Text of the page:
The Infinitypool software expedites labeling each item in an image, like the cars shown here, easing a time-consuming, tedious process for data analysts. (Stephan Müller/Pexels)

Infinitypool is a data labeling software prototype. Labeled data is needed for many machine learning tasks, but collecting it is boring and tedious, and, particularly for government applications, often requires specialized expertise held by busy analysts. Infinitypool makes it easy for analysts to contribute to crowdsourced labeling efforts during moments of free time. It’s collaborative (teams can unite across geographies), gamified (achievement badges and scoreboards motivate teams during repetitive tasks), and compliant with data access regulations. 

Infinitypool helps data scientists explore and find new ways to test and apply machine learning to solve various challenges faced by the intelligence community. It also saves time.

“Infinitypool encourages data discovery while enabling project- and data-level authorizations which together encourages machine learning reliability and repeatability,” says an LAS analyst involved with the project. “It’s designed to come alongside existing machine learning workflows to provide human-in-the-loop data triage and data validation capabilities.”

As of 2023, Infinitypool is in use at multiple government agencies.

Related: Infinitypool: Model-Assisted Labeling

8. Discovering Relationships in Data (RedThread, 2021)

A corkboard of photos and documents connected by red string.
Extracting information in a more efficient manner and representing it as a knowledge graph enables intelligence analysts to draw conclusions from the information that may have otherwise been missed. (Adobe Stock)

Your favorite detective movie likely has a scene where the investigators are gathered at a cork board, linking suspects and events to each other with red yarn to help solve a mystery. Or maybe your grandmother gave you a framed copy of the family tree. Both of these are examples of knowledge graphs – a way of storing and organizing complex, interrelated data that enables faster and smarter querying. A knowledge graph has two core elements: 1. A graph-structure that 2. displays relationships between data objects. LAS’s RedThread project develops machine automated ways to populate a knowledge graph from unstructured data, such as news articles or intelligence reports, so the data can be understood and manipulated more easily by intelligence analysts.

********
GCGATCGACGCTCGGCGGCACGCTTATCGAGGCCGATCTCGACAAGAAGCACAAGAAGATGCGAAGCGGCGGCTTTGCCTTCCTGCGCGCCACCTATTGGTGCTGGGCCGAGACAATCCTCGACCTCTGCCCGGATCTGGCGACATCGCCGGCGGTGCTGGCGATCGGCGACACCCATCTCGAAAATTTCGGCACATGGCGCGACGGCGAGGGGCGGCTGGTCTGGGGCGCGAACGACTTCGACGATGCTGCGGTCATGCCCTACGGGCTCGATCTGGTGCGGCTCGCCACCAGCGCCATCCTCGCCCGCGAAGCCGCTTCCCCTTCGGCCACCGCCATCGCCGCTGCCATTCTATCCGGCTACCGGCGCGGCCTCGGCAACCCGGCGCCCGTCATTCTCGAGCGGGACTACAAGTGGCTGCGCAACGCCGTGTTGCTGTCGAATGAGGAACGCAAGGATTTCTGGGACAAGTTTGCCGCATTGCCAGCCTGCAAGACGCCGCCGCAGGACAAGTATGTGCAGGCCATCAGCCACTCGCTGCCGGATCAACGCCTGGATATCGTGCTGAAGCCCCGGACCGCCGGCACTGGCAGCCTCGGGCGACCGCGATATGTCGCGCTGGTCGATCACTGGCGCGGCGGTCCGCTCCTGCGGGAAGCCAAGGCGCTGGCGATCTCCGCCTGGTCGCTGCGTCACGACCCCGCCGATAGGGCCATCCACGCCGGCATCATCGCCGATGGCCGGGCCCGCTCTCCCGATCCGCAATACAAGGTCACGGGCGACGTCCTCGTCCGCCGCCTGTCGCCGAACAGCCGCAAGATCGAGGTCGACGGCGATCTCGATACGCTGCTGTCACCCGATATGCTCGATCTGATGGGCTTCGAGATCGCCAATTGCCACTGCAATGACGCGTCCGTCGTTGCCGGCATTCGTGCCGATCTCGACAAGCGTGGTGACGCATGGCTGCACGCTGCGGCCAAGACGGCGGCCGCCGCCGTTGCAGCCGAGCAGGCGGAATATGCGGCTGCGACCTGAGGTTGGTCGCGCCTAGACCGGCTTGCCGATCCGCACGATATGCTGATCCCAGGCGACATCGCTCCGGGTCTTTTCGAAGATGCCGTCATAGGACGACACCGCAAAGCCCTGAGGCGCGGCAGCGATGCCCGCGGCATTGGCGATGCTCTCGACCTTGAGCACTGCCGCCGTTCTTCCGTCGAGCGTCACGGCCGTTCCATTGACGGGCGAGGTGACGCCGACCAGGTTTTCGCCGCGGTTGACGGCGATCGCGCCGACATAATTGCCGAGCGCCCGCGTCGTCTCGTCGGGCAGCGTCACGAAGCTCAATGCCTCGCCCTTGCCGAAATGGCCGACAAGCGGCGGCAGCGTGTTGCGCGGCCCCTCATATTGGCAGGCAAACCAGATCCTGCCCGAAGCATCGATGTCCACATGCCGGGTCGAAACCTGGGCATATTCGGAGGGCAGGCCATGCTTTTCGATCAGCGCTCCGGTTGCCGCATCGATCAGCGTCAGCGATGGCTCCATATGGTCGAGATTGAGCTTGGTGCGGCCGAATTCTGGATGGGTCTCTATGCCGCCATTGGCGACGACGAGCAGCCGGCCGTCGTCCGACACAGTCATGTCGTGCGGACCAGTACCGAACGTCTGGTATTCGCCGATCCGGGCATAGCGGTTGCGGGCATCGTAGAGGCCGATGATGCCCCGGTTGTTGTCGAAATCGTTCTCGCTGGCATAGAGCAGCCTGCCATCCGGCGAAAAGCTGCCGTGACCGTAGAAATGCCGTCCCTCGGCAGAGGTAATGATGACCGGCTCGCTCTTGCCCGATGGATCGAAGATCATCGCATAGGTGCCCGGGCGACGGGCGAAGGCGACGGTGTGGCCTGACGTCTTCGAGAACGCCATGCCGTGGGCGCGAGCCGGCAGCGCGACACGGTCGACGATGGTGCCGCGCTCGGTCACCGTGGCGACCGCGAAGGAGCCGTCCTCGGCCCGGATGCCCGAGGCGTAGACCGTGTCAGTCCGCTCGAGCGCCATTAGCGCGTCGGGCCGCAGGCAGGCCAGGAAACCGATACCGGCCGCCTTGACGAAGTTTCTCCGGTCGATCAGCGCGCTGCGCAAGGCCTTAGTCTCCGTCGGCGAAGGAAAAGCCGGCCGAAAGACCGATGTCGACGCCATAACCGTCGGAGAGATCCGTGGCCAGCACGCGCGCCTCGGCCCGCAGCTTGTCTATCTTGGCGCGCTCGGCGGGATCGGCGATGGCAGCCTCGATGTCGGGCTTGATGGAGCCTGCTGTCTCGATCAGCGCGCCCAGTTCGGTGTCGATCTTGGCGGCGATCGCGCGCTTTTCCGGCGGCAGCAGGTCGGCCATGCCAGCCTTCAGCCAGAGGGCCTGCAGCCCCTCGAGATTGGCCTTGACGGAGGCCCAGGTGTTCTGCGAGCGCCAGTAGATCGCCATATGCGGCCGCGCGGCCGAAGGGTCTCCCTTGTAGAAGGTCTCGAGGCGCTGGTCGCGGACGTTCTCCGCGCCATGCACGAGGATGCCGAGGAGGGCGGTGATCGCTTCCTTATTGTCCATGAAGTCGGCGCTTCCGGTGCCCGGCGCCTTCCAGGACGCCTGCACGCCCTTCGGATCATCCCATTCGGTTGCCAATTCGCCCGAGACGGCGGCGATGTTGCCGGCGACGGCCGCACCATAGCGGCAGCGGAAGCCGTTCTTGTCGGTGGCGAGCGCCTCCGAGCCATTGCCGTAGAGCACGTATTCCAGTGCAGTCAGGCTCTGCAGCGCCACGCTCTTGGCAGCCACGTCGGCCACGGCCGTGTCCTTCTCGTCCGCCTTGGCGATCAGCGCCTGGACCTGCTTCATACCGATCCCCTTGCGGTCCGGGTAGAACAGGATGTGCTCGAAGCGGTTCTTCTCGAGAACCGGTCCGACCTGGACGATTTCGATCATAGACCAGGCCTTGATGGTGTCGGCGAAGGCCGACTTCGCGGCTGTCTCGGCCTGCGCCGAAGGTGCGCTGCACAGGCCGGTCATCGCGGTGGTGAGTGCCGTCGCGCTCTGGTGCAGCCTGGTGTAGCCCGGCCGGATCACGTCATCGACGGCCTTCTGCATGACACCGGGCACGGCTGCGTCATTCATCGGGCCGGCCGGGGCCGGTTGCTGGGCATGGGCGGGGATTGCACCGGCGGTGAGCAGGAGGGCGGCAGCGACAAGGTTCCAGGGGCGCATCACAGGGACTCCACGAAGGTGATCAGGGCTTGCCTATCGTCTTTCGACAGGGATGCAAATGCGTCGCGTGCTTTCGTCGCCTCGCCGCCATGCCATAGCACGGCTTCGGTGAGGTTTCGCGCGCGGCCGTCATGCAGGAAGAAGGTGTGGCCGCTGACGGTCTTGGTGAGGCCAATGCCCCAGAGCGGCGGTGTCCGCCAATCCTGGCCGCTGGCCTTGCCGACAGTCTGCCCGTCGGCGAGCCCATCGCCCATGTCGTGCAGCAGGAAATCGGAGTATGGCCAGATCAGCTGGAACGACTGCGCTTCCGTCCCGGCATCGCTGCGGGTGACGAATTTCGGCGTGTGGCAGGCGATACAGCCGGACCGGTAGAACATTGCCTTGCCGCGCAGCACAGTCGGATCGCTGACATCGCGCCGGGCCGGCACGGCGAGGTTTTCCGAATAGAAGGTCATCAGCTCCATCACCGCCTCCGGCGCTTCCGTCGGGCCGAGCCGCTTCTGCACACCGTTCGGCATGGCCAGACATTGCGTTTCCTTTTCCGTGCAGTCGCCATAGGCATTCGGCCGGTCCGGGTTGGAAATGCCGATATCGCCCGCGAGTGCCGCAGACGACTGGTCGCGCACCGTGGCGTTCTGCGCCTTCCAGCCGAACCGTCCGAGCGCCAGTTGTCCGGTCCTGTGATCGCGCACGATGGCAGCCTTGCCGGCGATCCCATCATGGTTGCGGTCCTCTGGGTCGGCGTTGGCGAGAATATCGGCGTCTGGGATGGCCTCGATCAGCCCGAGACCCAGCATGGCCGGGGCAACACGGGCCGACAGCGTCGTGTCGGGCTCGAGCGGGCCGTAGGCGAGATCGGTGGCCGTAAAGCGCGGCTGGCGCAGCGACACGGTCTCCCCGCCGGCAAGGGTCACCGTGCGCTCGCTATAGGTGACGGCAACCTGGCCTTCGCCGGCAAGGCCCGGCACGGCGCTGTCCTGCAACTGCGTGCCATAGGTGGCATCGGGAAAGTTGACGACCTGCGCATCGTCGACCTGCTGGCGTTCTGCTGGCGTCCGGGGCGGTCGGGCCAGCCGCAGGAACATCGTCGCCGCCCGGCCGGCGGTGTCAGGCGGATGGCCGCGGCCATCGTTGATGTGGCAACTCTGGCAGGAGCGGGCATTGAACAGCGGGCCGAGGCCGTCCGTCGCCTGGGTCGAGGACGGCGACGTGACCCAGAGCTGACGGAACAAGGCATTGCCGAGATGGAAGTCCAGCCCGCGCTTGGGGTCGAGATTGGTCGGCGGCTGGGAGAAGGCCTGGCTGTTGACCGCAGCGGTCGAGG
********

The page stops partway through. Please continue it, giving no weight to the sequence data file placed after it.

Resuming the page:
Extracting information in a more efficient manner and representing it as a knowledge graph enables intelligence analysts to draw conclusions from the information that may have otherwise been missed.

Sci and Spy: Terms to Know
Knowledge Graph: A visual display of relationships between entities that can be understood by humans and computers.

Related: Using Design Thinking to Investigate the Potential of Knowledge Graphs 

9. Using the Nixon Tapes to Improve Workflow (PandaJam, 2022)

Three students seated at a table listen to a person explaining a project.
Researching the workflow of data analysts searching for information within the Nixon tapes allows PandaJam to make suggestions to increase efficiency. Above: Lori Wachter, a technical program manager at LAS, explains the PandaJam project tasks to NC State College of Design students before they attempt to search the Nixon White House tape transcripts for conversations about pandas. This exercise is similar to what language analysts do with audio or video recordings. (Katherine Kershaw)